You could say Jot it Down! is a curriculum that teaches parents as much as it teaches children! In the first half, Julie Bogart shares how to reshape your view of writing, and the teaching of writing. I LOVE how Jot it Down! includes sample routines, ideas for a lifestyle of writing (which creator Julie Bogart calls the Brave Writer Lifestyle! Love that!), and shows you how to develop both oral and written practices as your child develops. In this beginning writing curriculum, Bogart truly prepares parents to become their child’s writing coach from the earliest years!
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Ten unique projects to teach writing skills
The projects use fairy tales, museum visits, seasons, lists, letters, and even party planning to spark occasions to write! Each project taps into a different creative skill or concept for children to explore.
I realized the Body Art project would be perfect, since my boys studied human anatomy in our Classical Conversations program this year. Writing about their view of themselves inside and out, physical and emotional, became a perfect segue from their hands-on science project.
Both my 5 year old and 8 year old completed this unit, so I saw the various levels this curriculum can address. My 8 year old wrote his own words, asking for spelling help when needed (he’s proficient with handwriting and a good speller). My 5-year-old cannot read yet, but he is a wordsmith, absorbing storylines, word phrases, inflections, and vocabulary at the speed of light. He’s been spinning yarns since he was about three, so I knew this program would be perfect for him.
Gathering: Following the step-by-step guidance, we took several days to brainstorm words about each child in their writing notebooks. Every day I would bring up a new topic category and the boys would think up a few words that fit themselves. This gave me an opportunity to discuss concepts like personality traits, hobbies, etc. My 5-year-old enjoyed drawing pictures of the words I recorded.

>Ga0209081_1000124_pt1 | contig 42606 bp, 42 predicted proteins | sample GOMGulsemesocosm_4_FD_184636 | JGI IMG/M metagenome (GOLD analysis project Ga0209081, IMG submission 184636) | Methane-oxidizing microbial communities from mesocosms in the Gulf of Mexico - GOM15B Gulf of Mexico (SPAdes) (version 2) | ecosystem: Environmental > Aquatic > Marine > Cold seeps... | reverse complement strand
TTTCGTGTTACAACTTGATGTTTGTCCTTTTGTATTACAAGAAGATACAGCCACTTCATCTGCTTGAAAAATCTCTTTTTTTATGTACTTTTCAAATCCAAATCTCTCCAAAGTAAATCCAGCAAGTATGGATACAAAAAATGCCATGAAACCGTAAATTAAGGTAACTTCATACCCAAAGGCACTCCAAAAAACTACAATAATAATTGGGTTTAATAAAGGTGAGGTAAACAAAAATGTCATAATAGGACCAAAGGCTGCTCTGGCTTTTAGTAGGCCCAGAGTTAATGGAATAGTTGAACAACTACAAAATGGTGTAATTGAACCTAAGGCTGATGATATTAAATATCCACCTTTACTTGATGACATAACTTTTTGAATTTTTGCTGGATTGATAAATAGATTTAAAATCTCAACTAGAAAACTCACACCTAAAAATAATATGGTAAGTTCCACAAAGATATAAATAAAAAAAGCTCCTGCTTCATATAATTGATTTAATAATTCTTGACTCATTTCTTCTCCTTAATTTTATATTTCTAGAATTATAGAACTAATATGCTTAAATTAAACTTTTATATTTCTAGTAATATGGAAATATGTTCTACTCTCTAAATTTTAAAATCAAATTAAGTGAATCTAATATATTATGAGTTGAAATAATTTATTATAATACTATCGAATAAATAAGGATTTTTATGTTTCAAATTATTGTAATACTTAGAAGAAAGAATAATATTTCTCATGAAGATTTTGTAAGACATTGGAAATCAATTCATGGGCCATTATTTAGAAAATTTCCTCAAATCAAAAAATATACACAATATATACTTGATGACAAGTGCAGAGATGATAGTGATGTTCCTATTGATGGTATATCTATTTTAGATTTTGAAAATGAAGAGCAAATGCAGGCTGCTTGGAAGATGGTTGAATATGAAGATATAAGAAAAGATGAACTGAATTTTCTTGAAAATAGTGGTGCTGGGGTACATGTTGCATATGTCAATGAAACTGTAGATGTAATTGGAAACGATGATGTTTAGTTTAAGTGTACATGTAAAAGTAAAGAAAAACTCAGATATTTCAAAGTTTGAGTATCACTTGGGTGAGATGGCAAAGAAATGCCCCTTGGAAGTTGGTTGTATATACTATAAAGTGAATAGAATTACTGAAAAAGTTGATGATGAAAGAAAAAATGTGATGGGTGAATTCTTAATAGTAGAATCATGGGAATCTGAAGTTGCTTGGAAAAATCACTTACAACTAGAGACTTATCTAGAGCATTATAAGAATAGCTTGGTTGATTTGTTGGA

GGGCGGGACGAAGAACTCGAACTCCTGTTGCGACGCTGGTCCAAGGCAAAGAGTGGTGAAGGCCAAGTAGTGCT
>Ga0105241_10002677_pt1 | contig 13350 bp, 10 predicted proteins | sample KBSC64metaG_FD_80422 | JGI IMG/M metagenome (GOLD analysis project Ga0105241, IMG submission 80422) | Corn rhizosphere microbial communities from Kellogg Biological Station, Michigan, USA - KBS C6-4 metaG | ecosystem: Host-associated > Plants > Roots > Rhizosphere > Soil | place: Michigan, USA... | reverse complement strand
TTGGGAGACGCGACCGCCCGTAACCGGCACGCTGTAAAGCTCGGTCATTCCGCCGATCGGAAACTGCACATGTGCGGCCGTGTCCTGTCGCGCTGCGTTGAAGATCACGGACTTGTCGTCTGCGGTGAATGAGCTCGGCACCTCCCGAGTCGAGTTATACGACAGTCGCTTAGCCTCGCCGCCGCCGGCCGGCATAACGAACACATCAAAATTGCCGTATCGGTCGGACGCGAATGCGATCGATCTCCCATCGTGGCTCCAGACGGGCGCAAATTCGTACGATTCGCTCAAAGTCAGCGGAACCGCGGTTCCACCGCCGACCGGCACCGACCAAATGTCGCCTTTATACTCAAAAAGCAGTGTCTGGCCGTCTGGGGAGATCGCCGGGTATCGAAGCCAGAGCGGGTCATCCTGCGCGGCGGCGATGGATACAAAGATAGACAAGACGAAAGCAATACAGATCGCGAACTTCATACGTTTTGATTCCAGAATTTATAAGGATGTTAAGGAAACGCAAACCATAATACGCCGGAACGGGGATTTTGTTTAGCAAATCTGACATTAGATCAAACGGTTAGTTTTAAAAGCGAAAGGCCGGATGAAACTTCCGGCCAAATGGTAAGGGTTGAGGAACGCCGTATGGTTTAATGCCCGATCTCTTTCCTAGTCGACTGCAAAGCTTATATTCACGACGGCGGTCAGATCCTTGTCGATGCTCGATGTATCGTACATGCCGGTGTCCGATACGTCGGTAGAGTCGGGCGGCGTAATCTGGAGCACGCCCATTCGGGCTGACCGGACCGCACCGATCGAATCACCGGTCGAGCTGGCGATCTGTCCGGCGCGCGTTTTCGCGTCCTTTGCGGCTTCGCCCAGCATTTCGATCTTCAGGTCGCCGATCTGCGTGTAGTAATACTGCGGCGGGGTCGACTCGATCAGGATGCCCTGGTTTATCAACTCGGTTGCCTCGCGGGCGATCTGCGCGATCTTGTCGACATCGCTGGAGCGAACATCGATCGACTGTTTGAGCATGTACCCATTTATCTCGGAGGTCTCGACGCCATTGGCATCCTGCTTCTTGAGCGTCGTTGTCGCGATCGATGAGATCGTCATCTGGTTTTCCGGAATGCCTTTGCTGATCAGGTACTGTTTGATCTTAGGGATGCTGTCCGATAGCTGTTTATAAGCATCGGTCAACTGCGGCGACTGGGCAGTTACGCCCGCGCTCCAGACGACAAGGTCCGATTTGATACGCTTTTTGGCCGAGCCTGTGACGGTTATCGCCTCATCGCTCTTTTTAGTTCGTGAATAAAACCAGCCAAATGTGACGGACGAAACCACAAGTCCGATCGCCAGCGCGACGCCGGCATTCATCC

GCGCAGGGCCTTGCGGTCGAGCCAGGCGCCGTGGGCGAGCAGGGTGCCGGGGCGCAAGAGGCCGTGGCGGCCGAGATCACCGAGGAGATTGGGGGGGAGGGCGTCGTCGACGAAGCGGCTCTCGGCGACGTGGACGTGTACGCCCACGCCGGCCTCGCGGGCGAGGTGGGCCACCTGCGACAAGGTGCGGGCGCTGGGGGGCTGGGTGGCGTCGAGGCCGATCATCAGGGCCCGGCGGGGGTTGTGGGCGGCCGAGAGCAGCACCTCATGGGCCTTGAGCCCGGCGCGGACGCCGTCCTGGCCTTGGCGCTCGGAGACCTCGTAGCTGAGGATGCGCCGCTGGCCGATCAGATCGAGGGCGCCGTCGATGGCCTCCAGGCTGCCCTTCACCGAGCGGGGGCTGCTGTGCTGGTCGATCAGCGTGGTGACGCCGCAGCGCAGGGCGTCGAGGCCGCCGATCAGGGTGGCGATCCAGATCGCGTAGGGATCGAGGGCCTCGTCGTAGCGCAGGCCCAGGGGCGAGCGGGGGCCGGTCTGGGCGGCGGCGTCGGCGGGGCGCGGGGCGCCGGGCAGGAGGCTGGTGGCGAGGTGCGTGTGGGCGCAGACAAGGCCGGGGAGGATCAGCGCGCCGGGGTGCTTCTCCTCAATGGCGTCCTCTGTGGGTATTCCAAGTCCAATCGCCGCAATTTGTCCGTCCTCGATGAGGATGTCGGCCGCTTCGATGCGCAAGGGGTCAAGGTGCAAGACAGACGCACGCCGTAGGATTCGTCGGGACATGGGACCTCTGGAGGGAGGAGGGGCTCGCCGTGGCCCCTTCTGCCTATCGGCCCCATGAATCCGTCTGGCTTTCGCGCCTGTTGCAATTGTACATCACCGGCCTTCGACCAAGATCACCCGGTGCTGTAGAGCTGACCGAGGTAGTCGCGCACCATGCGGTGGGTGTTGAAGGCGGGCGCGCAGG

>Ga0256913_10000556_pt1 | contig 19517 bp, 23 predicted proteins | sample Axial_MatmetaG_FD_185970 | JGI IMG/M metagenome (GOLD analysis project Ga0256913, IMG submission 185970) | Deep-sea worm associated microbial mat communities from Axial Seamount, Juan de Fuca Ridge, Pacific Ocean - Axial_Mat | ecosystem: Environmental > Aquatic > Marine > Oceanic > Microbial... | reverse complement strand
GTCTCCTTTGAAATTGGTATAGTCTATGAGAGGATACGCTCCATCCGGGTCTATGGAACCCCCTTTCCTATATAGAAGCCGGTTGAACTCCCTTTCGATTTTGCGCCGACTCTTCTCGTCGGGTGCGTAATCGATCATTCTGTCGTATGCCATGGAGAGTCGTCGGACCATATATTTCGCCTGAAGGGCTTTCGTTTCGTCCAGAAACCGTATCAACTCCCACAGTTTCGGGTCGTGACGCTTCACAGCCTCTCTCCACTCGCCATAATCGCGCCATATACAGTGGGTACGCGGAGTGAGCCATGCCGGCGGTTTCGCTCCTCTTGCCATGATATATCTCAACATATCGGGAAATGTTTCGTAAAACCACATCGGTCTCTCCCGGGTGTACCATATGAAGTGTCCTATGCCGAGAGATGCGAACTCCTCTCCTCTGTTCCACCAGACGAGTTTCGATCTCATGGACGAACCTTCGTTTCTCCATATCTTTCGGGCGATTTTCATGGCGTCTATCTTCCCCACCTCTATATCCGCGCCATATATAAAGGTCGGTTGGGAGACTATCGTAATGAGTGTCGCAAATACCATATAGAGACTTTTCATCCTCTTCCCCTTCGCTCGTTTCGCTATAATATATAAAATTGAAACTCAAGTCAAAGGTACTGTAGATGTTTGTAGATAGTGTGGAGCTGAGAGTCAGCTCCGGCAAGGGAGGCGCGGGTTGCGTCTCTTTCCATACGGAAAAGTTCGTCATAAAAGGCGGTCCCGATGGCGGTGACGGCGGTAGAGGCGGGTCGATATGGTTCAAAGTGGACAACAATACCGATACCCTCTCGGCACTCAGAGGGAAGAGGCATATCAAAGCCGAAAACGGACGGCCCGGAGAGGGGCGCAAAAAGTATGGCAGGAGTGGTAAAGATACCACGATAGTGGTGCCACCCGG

Developing / Expanding / Revising: I typed up all their words (notice the emphasis on their words? I did not generate writing – I only transcribed and typed). We used their Classical Conversations human body project to add these words around their bodies. This phase went fast because we’d already done the body tracing and decorating earlier in the year. Not to worry, if you don’t already have a human body project like we did, it’s easy to trace their bodies onto brown wrapping paper and let them color themselves in.
Publishing: We considered the placement of our words carefully. If the word had to do with thinking, we glued it near the brain. Favorite books (I printed out book cover images), we glued into their hands. Sports activities ran up and down their legs and arms, and feeling words were placed near the heart.
We hung their Body Art pieces in our playroom and enjoyed them for several weeks, including our end-of-year Gallery Walk celebration! Look at my little writers:
Young learners can be writers right away!
Remember you’re not your child’s editor, nor do you need to be. Consider yourself their coach and cheerleader as your child plays with words and enjoys writing!
Need more writing instruction help?
Here’s a podcast about the Jot It Down! developmental stage of growth in writing.
Ready for writing and reading together? Try The Wand which focuses on transcribing and writing as children read quality literature.
Finished Jot it Down!? Move on to The Writer’s Jungle and Arrow. I’ll be posting a review of these programs shortly!
Thanks to Brave Writer for providing a free curriculum to try in our home. All opinions are my own.